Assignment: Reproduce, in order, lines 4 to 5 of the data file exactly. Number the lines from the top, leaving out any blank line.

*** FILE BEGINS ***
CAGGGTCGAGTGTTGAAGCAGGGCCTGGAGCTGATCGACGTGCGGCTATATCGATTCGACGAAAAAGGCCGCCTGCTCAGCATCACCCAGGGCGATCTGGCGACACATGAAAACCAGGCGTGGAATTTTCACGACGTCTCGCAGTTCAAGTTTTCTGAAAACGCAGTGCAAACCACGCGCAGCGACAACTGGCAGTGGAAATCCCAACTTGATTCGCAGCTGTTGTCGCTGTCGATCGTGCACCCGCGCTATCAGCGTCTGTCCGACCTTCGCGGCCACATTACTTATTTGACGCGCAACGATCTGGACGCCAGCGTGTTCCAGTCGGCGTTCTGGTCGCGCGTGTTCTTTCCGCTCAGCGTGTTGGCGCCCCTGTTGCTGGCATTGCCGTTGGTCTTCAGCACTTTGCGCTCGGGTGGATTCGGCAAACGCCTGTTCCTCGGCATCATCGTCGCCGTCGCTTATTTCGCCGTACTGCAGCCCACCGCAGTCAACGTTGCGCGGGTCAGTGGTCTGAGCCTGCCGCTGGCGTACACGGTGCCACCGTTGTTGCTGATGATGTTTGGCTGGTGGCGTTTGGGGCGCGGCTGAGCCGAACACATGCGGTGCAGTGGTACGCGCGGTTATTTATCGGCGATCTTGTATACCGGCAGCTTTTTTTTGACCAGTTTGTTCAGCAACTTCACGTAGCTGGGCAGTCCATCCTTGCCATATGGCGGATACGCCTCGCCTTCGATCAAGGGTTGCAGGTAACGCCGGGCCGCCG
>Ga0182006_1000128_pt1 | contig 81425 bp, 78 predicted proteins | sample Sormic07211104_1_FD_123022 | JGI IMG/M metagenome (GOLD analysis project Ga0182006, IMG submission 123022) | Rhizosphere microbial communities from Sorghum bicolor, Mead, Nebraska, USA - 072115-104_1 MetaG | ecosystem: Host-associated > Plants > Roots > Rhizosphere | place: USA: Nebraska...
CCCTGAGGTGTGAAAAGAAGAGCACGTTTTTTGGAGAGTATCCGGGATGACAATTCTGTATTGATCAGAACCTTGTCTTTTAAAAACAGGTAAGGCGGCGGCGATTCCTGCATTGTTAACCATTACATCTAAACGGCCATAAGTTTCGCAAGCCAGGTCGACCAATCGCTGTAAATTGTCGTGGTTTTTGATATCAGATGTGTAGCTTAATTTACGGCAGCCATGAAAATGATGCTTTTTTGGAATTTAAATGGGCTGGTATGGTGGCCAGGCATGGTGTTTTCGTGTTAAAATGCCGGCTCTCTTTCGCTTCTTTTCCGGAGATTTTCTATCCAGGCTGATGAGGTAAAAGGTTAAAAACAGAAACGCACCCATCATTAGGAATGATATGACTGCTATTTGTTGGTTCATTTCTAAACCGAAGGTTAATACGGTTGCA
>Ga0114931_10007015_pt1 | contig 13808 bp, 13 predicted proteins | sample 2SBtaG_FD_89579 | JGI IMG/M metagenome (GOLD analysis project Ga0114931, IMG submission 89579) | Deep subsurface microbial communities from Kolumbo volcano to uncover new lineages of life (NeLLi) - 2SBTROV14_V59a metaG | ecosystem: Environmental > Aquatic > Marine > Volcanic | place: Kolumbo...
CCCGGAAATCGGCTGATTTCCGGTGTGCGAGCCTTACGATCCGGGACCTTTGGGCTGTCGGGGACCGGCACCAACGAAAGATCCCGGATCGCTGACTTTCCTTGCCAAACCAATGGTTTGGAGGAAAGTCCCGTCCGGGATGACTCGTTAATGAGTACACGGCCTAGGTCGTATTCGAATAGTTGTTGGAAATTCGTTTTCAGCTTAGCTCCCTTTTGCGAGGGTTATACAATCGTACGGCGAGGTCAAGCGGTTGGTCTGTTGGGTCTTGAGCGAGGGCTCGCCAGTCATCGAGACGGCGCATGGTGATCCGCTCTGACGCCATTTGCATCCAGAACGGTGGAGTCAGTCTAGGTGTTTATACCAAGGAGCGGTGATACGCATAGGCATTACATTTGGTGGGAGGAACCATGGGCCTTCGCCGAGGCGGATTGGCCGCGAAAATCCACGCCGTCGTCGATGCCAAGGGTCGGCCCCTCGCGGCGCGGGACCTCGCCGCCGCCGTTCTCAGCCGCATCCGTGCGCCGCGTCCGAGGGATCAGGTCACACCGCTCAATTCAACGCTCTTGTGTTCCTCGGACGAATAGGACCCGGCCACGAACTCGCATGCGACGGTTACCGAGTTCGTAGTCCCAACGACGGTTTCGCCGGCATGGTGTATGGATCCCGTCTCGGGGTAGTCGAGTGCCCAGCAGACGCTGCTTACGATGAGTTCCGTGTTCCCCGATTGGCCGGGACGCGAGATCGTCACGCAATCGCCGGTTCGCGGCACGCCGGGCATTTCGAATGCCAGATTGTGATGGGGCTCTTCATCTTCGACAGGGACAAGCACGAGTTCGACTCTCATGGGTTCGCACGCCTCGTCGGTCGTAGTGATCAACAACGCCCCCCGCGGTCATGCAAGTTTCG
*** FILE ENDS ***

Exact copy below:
>Ga0114931_10007015_pt1 | contig 13808 bp, 13 predicted proteins | sample 2SBtaG_FD_89579 | JGI IMG/M metagenome (GOLD analysis project Ga0114931, IMG submission 89579) | Deep subsurface microbial communities from Kolumbo volcano to uncover new lineages of life (NeLLi) - 2SBTROV14_V59a metaG | ecosystem: Environmental > Aquatic > Marine > Volcanic | place: Kolumbo...
CCCGGAAATCGGCTGATTTCCGGTGTGCGAGCCTTACGATCCGGGACCTTTGGGCTGTCGGGGACCGGCACCAACGAAAGATCCCGGATCGCTGACTTTCCTTGCCAAACCAATGGTTTGGAGGAAAGTCCCGTCCGGGATGACTCGTTAATGAGTACACGGCCTAGGTCGTATTCGAATAGTTGTTGGAAATTCGTTTTCAGCTTAGCTCCCTTTTGCGAGGGTTATACAATCGTACGGCGAGGTCAAGCGGTTGGTCTGTTGGGTCTTGAGCGAGGGCTCGCCAGTCATCGAGACGGCGCATGGTGATCCGCTCTGACGCCATTTGCATCCAGAACGGTGGAGTCAGTCTAGGTGTTTATACCAAGGAGCGGTGATACGCATAGGCATTACATTTGGTGGGAGGAACCATGGGCCTTCGCCGAGGCGGATTGGCCGCGAAAATCCACGCCGTCGTCGATGCCAAGGGTCGGCCCCTCGCGGCGCGGGACCTCGCCGCCGCCGTTCTCAGCCGCATCCGTGCGCCGCGTCCGAGGGATCAGGTCACACCGCTCAATTCAACGCTCTTGTGTTCCTCGGACGAATAGGACCCGGCCACGAACTCGCATGCGACGGTTACCGAGTTCGTAGTCCCAACGACGGTTTCGCCGGCATGGTGTATGGATCCCGTCTCGGGGTAGTCGAGTGCCCAGCAGACGCTGCTTACGATGAGTTCCGTGTTCCCCGATTGGCCGGGACGCGAGATCGTCACGCAATCGCCGGTTCGCGGCACGCCGGGCATTTCGAATGCCAGATTGTGATGGGGCTCTTCATCTTCGACAGGGACAAGCACGAGTTCGACTCTCATGGGTTCGCACGCCTCGTCGGTCGTAGTGATCAACAACGCCCCCCGCGGTCATGCAAGTTTCG